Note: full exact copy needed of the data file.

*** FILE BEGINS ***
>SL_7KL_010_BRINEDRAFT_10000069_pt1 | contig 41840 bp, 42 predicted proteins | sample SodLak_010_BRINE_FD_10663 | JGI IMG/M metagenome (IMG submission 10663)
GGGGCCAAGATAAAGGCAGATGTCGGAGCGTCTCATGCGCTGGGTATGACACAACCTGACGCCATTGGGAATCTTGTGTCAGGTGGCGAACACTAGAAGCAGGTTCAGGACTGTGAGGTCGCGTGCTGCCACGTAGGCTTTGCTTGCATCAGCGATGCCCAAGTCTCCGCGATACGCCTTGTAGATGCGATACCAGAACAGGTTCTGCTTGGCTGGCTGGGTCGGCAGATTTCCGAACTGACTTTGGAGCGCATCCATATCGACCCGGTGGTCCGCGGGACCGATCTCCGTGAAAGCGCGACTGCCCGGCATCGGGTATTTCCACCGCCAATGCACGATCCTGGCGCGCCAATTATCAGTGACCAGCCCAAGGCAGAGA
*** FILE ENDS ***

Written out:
>SL_7KL_010_BRINEDRAFT_10000069_pt1 | contig 41840 bp, 42 predicted proteins | sample SodLak_010_BRINE_FD_10663 | JGI IMG/M metagenome (IMG submission 10663)
GGGGCCAAGATAAAGGCAGATGTCGGAGCGTCTCATGCGCTGGGTATGACACAACCTGACGCCATTGGGAATCTTGTGTCAGGTGGCGAACACTAGAAGCAGGTTCAGGACTGTGAGGTCGCGTGCTGCCACGTAGGCTTTGCTTGCATCAGCGATGCCCAAGTCTCCGCGATACGCCTTGTAGATGCGATACCAGAACAGGTTCTGCTTGGCTGGCTGGGTCGGCAGATTTCCGAACTGACTTTGGAGCGCATCCATATCGACCCGGTGGTCCGCGGGACCGATCTCCGTGAAAGCGCGACTGCCCGGCATCGGGTATTTCCACCGCCAATGCACGATCCTGGCGCGCCAATTATCAGTGACCAGCCCAAGGCAGAGA